Omission vs. Commission

A while back in my Forbes column on the incentives faces by government workers, I wrote

People sometimes say that problems involving difficult trade-offs are hard for government bureaucracies to handle. This isn't true--most of these trade-offs are in fact easy for them to handle, because the outcome is as predetermined as a river's path through a well-worn valley. The problem is having these trade-offs made well.

Most of the tough decisions in the Gulf involve violating a rule or standard practice for which an agency and its staff have specific accountability for compliance. This is balanced against the opportunity to gain some benefit that is outside of the agency's responsibility and for which it will not be rewarded or punished. An example would be the administration's ban, at EPA insistence, of what BP ( BP - news - people ) claims is the most effective oil dispersant because it is potentially toxic. Does this dispersant's toxicity create more or less harm than the lost opportunity of preventing a lot of oil from entering coastal wetlands? The answer doesn't matter, because there was only one way the EPA was ever going to rule on this--their employees are easily able to duck blame for any damage from the spill, but they would be right on the firing line if even a single living creature was provably harmed by their allowing the dispersant to be utilized. Fear of blame for consequences of an action outweigh the opportunity costs of inaction every single time.

We see this again in this video, where school teachers and nurses in California argue that it is better to allow kids to die from their inaction than to take an action (e.g. dispense a life-saving medication)  that might have harmful consequences.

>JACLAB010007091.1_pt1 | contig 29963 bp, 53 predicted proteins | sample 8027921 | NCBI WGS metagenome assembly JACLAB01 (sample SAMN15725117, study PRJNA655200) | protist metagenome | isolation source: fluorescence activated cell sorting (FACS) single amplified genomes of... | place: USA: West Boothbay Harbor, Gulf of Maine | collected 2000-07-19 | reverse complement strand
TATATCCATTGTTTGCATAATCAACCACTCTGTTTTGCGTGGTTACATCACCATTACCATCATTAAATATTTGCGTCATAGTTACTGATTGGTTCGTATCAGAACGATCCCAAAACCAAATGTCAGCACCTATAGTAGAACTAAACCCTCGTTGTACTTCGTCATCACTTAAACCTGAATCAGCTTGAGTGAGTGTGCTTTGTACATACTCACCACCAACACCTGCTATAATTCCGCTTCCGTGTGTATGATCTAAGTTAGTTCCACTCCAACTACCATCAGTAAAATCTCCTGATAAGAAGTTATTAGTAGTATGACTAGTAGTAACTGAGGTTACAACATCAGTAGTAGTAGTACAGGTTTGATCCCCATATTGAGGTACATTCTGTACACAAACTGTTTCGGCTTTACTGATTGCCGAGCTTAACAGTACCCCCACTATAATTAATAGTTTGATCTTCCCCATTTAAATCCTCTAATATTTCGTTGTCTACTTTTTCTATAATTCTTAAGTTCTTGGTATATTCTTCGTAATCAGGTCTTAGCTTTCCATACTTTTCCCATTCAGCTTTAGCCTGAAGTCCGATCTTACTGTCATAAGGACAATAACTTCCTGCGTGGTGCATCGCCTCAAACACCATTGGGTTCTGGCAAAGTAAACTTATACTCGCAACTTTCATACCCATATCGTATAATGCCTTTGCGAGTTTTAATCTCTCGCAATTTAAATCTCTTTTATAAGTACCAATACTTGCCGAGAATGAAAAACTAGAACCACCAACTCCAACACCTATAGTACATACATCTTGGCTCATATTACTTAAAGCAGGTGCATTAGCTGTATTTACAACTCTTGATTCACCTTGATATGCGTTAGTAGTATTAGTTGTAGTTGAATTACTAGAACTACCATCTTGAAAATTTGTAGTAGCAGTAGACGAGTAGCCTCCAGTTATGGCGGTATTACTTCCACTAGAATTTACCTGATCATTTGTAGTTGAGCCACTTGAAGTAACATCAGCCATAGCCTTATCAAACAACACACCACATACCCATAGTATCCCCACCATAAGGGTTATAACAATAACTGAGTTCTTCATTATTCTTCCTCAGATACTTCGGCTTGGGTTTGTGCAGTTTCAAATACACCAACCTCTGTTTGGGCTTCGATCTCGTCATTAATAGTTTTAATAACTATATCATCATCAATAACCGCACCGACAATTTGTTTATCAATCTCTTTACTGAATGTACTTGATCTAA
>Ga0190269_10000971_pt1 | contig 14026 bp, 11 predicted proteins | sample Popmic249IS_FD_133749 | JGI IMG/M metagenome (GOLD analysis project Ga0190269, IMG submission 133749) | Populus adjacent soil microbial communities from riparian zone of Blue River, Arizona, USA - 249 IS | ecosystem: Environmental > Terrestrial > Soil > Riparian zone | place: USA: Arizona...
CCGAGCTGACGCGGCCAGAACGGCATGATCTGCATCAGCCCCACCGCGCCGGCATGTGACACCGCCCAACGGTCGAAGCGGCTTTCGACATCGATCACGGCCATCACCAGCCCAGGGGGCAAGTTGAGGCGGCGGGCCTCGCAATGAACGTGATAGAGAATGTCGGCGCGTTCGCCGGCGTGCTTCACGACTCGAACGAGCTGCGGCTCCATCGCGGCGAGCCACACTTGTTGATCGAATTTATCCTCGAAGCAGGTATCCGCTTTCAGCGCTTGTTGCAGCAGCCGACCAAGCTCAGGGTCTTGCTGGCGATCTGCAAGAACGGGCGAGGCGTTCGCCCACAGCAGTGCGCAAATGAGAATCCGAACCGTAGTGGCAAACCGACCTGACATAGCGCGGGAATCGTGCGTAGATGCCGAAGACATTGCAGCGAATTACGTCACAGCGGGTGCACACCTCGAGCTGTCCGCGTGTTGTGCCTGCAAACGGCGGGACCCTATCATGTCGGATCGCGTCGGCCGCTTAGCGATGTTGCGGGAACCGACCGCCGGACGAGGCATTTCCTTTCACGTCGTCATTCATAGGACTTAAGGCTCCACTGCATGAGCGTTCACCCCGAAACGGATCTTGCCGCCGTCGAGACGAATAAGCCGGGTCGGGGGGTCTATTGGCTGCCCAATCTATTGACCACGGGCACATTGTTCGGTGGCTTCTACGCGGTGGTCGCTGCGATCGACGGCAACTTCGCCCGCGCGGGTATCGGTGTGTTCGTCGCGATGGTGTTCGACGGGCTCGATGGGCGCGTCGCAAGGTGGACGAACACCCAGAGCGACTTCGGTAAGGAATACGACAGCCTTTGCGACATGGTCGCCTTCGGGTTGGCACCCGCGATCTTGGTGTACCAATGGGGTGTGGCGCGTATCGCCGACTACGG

1. John Moore:

    The BP spill cleanup effort showed how well environmentalists have been able to tie the country in regulatory knots. I suspect a lot of those bureaucrats would have been happy to waive the rules - but they couldn't without suffering negative consequences, and probably, violating this or that law.

    In that sense, the picture of Lilliputians entangling Gulliver in threads comes to mind.

  2. rxc:

    This connundrum is common in government regulatory agencies, where the safest way to operate is to follow the rules and the precedents, and when the regulatee wants to do something creative or different, you just say no. "The process is your friend". Or else you ask for so much justification that is so difficult to develop that it is an effective no. Or you just sit on it and think about it till the requester goes away.

    This way of doing things does not move a society forward, however, because there are always some people who can think up better ways to do things, and they should not be stifled by bureaucratic crap. And it is important to have people in these regulatory agencies who have the ability to judge these new proposals and approve the ones that really are novel and good, while rejecting the ones that are dangerous hacks.

    To accomplish this, you need to pay good money to good people who understand the technology or the business involved, so that they can stick their heads out and take a risk or two. And then you don't get to complain about their salaries when some hack writer compares the salaries of a govt agency full of engineers with the salaries of fast food purveyors.

    Been there, done that.

  3. me:

    Just curious: when you get screwed over by a government agency, how do you react and what strategies have you found successful in the past?

  4. epobirs:

    As it turns out, the problem with the dispersant Corexit isn't toxicity. It wasn't ban for coastal use off the UK because of that. The issue is slipperiness. It was making creatures that adhere to rock fall off and die, not poisoning them directly. They still allow it for deepwater use where it cannot cause such a problem.

    So it seems the whole dispersant issue was much ado about nothing.

  5. ruralcounsel:

    Why do you think BP is now sitting on their hands waiting for "permission" to go ahead with the relief wells and "bottom kill"?

    The responsibility and blame will now fall on the Government officials, who either deny or permit BP to move forward.